Here’s how I price my artwork. It is a formula I use to reach the cost per piece.
Using standard sizes of canvases, multiply length times width and this gives me the total square inches of the canvas. I do not add the sides of a gallery wrapped canvas as part of my formula. Here are the most commonly used sizes and their total square inches for each:
4 x 6 = 24″
5 x 7 = 35″
8 x 10 = 80″
9 x 12 = 108″
11 x 14 = 154″
12 x 16 = 192″
16 x 20 = 320″
18 x 24 = 432″
20 x 24 = 480″
24 x 36 = 864″
30 x 40 = 1200″
36 x 48 = 1728″
8 x 8 = 24″
10 x 10 = 100″
12 x 12 = 144″
20 x 20 = 400″
Now that you have the overall square inch of the piece, you multiply that by the amount you want per inch. For example if you are a new artist and have no real following, you might want to start out with a low number-say .25 cents or less per square inch. At this point, you want people to buy your stuff. By making it inexpensive you will have a much easier time selling your work as an unknown. This also gives new collectors an opportunity to purchase original artwork without the huge investment from a more established artist. Later, when you’re famous those collectors will be dining out on stories of how they knew you when…
An established artist will price their work much higher than a beginning artist.
You cannot price your work based upon the number of hours you spent working on it. This is not a pay-by-the-hour-job. If a painting took 50 hours to complete and you can only reasonably expect to receive $200 for it, you have a problem. Learn to paint faster.
In general, oil paintings sell for more than acrylic paintings. Acrylic paintings sell for more than watercolors. Watercolors sell for more than multi-media, pastels and drawings. You also need to know what the market will bear. Some areas have a tremendous artist community with lots of galleries and shows. Other areas have very little by way of original art. If you are new and just getting into galleries, make sure your paintings are priced the same everywhere. Nothing makes someone more angry than paying for a piece in Chicago then finding one similar in Traverse City for half the price. The customer will blame you, the artist, for this discrepancy not the gallery. And it is better to price your stuff lower and have it be in demand rather than price it so high no one will buy it and you’re work room is stacked up with paintings.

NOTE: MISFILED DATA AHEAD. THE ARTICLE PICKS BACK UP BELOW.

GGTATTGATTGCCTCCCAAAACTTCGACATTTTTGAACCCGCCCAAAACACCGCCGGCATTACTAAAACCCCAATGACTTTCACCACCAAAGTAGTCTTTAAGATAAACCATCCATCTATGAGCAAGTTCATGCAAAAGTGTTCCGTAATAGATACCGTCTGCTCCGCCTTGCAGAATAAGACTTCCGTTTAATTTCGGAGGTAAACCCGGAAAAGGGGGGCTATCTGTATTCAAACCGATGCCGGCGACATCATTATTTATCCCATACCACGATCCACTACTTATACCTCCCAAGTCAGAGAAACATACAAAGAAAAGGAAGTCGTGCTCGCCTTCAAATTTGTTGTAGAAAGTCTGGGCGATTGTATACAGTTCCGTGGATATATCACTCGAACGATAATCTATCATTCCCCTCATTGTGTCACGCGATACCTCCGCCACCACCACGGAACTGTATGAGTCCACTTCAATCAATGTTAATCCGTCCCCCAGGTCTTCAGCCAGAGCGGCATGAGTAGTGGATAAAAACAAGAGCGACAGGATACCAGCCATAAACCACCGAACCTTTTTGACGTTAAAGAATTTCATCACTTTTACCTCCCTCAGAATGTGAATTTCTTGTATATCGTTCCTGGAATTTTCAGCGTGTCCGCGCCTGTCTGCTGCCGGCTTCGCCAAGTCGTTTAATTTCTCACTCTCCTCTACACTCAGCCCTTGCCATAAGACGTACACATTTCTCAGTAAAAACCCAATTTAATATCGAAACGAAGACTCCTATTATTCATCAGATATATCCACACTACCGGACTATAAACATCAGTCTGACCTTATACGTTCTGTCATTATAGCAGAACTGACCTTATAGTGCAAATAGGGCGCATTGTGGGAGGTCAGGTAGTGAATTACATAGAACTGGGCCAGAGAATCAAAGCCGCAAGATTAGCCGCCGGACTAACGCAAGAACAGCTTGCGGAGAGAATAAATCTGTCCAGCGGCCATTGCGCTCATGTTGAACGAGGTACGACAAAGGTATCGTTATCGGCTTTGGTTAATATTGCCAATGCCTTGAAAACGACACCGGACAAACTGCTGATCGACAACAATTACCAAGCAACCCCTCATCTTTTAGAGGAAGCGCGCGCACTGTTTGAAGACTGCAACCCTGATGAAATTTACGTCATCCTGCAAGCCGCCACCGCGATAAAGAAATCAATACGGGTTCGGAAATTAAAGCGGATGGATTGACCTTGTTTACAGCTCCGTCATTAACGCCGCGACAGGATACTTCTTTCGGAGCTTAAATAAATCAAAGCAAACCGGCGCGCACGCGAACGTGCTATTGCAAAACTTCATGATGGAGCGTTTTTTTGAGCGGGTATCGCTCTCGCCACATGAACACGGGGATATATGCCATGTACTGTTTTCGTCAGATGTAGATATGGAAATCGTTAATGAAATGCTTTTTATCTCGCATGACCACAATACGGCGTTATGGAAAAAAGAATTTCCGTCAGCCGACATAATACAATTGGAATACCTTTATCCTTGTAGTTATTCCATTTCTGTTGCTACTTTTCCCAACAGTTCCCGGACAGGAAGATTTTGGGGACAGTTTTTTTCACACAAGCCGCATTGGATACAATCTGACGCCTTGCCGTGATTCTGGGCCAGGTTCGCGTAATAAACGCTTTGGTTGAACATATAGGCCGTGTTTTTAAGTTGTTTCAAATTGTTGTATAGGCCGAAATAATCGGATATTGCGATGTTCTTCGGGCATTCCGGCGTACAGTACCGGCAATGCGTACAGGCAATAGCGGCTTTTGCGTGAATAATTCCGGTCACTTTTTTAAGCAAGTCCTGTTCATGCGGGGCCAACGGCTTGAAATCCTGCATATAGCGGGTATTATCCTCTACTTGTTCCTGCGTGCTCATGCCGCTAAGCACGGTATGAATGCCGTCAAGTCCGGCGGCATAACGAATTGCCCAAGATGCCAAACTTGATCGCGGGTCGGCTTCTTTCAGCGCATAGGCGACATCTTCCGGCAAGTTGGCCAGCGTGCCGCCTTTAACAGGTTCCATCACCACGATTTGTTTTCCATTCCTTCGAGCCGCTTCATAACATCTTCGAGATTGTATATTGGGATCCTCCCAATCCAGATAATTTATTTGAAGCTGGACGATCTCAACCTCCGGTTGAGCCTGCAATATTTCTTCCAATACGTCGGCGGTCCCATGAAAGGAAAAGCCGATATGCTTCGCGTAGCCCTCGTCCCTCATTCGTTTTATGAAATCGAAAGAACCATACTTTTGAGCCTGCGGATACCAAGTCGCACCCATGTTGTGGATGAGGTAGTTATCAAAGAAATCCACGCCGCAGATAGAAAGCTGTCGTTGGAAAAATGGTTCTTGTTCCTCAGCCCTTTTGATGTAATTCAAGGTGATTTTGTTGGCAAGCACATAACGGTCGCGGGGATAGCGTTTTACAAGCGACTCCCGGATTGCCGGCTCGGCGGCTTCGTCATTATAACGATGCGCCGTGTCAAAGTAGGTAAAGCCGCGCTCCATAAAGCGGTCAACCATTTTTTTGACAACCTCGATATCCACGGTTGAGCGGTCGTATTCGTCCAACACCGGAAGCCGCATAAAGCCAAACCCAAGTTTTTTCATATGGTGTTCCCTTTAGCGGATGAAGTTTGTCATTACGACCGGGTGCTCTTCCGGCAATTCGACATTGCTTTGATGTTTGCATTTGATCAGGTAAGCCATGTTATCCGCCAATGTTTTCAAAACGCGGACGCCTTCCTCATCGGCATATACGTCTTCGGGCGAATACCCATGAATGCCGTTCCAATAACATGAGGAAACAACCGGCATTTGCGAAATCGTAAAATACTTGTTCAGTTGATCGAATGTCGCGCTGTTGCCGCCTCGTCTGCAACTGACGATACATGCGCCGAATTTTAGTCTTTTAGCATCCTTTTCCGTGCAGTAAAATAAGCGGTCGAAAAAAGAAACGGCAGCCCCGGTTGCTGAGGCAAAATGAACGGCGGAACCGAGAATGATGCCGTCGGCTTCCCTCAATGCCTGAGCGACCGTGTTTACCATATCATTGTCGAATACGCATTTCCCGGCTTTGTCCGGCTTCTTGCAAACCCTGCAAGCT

I do not frame my paintings. I use gallery-wrap canvases. People have a lot of feelings about frames. I don’t want my work dismissed because the person doesn’t like the frame. With a gallery-wrap they can frame it if they choose or just plunk it on the wall the way it is.
I cut my own mats for my watercolor paintings. I put them is clear plastic bags and store them that way. When pricing my watercolor paintings, I also include the cost of the mat. I try to keep my watercolor paintings to standard sizes so the customer can easily find a frame of their liking which will hold the art.
The price of blank watercolor cards is reasonable and I find the finished cost of around $5.00 per card sells pretty well in my area. I put the cards into cellophane bags from PaperMart. I bought the food safe ones on Lindsay, the Frugal Crafter’s recommendation. This way I can also use them for cookies, candies, dipped pretzels, etc. These bags are also perfect for your watercolor paintings and mats, just get a large size and fold them over to fit your smaller pieces. Saves on the cost of the bags. I purchased the correct size for watercolor cards and I regret it. I wish I had bought a larger size and been able to use the bags for my smaller watercolor paintings too. Live and learn.